It is fact of life; we all make mistakes, most of which are harmless and innocently made, however when the bad decisions and mistakes you make are illegal, the consequences of your actions can have a negative impact for years to come. For individuals who commit an offence, the sentence they receive can often stay with them after they leave the confinements of the legal system, taking a different form in the shape of possible rejection from certain aspects of society including gaining employment.
Ex-offenders are already at a disadvantage when they re-enter society. They may be ostracised by their relatives and loved ones, whilst having to face the time they have missed out on, which makes attempting to integrate back into a functional routine extremely difficult. Getting ex-offenders back into work will provide them with the opportunity to avoid falling back into bad habits and reduce the likelihood that they will re-offend. This is easier said than done, as it comes down to the employers’ showing willingness to give them a chance.
Whilst it may seem fair to ask an applicant to tick a box if they have a criminal conviction, it is not a true reflection of the individual in their present mind-set as it does not provide them with the opportunity to explain their circumstances, highlighting how far they have come since committing the offence.
Under The Rehabilitation of Offenders Act (ROA) most convictions and all cautions or warnings are considered spent after a certain period of time, which is determined by the length of the sentence the offender is given. After this time, those with spent convictions have the legal right not to disclose them when applying for a job. Most organisations and jobs will be covered by the ROA, however for jobs that are exempt from the ROA for example those in teaching or the medical profession; the employer is entitled to request the details of any spent or inspent convictions.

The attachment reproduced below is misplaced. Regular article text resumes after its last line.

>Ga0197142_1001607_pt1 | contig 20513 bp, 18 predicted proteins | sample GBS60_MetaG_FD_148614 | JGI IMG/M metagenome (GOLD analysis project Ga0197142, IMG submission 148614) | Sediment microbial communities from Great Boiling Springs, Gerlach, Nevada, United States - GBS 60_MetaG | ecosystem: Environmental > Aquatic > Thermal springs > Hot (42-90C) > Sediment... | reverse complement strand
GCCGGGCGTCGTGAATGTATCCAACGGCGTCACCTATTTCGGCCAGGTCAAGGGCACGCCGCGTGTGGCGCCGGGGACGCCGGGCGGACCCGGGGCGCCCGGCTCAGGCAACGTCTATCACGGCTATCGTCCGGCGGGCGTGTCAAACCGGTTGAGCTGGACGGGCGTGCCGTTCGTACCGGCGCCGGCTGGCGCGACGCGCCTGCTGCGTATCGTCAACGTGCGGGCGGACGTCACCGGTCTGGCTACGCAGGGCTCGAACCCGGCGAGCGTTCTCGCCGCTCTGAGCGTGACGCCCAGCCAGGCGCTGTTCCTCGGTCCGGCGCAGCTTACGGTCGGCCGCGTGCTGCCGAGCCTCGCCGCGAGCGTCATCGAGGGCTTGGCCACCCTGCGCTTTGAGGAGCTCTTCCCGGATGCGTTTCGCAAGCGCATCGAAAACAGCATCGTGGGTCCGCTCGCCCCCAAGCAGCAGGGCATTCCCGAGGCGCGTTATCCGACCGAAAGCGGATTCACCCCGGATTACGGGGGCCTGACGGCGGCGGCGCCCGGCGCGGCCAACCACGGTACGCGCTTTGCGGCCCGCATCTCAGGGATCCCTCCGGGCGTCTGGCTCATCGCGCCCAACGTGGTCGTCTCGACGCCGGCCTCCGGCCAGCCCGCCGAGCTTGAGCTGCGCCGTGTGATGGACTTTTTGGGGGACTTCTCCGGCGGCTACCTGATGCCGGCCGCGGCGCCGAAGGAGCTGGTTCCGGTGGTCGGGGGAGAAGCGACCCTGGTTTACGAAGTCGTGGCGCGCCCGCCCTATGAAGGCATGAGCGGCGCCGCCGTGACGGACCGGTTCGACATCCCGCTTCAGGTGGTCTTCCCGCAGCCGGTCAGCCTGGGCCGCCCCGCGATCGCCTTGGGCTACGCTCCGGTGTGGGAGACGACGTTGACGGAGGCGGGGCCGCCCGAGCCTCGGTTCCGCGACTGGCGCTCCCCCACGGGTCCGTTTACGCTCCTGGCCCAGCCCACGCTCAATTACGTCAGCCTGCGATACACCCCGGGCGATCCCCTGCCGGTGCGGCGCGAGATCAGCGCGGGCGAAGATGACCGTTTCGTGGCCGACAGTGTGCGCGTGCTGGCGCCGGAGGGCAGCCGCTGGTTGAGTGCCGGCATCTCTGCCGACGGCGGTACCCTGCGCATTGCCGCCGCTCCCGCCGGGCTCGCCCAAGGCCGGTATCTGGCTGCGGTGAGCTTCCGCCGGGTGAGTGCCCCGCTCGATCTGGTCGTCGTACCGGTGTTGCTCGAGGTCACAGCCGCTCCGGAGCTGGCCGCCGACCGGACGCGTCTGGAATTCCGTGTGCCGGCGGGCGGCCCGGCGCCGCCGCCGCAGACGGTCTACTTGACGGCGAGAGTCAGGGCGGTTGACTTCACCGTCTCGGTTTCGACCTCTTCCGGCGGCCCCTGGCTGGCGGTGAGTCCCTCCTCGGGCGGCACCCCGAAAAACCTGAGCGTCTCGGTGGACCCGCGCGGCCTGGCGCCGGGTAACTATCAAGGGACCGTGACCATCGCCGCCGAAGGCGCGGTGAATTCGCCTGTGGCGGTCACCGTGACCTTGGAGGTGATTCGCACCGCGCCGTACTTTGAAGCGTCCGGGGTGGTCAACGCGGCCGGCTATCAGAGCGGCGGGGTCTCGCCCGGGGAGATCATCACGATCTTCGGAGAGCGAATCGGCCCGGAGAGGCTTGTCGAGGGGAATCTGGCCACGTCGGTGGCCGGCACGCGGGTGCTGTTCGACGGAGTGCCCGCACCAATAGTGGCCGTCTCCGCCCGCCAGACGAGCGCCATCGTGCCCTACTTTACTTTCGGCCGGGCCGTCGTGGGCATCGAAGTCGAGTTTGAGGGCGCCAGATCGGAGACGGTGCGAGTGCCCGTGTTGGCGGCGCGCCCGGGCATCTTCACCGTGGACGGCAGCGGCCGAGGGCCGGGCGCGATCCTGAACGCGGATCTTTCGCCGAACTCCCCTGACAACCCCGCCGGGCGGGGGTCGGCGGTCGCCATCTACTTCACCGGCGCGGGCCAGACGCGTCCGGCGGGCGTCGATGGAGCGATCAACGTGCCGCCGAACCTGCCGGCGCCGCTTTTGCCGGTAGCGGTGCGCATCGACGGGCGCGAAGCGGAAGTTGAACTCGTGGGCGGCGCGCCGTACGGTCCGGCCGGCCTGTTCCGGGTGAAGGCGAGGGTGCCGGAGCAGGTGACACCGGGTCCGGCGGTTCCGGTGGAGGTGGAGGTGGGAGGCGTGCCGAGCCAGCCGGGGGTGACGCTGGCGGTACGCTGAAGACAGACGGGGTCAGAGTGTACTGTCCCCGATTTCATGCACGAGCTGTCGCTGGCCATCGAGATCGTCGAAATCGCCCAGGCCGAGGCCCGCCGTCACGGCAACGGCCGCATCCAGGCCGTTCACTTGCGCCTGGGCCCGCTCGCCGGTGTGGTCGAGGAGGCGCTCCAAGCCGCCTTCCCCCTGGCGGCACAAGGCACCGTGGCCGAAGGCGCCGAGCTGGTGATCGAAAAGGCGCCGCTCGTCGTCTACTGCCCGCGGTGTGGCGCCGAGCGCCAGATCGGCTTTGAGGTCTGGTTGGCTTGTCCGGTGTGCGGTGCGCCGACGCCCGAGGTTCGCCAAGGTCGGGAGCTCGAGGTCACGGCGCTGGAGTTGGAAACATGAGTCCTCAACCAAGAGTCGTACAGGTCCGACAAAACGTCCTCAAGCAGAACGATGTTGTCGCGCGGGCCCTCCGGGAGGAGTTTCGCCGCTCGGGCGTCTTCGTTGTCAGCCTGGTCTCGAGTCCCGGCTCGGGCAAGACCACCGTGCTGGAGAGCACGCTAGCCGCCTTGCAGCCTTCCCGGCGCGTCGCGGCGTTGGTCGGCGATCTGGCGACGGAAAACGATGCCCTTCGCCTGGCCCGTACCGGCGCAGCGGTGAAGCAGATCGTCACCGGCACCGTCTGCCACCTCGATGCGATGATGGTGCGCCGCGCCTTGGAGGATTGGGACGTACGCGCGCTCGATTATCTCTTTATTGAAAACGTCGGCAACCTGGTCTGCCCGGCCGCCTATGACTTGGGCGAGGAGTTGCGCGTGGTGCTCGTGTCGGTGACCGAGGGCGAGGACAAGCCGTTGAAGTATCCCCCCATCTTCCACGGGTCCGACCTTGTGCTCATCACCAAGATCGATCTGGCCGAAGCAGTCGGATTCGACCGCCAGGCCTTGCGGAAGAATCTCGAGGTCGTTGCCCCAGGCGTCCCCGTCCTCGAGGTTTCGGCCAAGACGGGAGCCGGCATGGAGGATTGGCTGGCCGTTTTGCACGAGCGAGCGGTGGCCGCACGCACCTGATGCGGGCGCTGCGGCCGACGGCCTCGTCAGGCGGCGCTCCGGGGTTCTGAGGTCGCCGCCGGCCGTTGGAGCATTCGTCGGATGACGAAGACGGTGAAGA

Ex-offenders should not automatically be typecast as morally corrupt individuals who cannot be trusted to work within a business. By avoiding pigeon-holing these individuals you may find that they are intelligent, approachable and highly employable candidates. Employers can play a large role, however, in integrating ex-offenders back into society, thus providing a potential solution to the problem.
Employing individuals with a criminal conviction is not without its challenges, however providing them with a fair opportunity to gain employment not only serves their best interests, but it may allow you to find the skills necessary to help grow and develop your business, which you may have missed out on by allowing personal hesitations to cloud your judgement.
For further clarification on this issue please contact the Peninsula Advice Service on 0844 892 2772.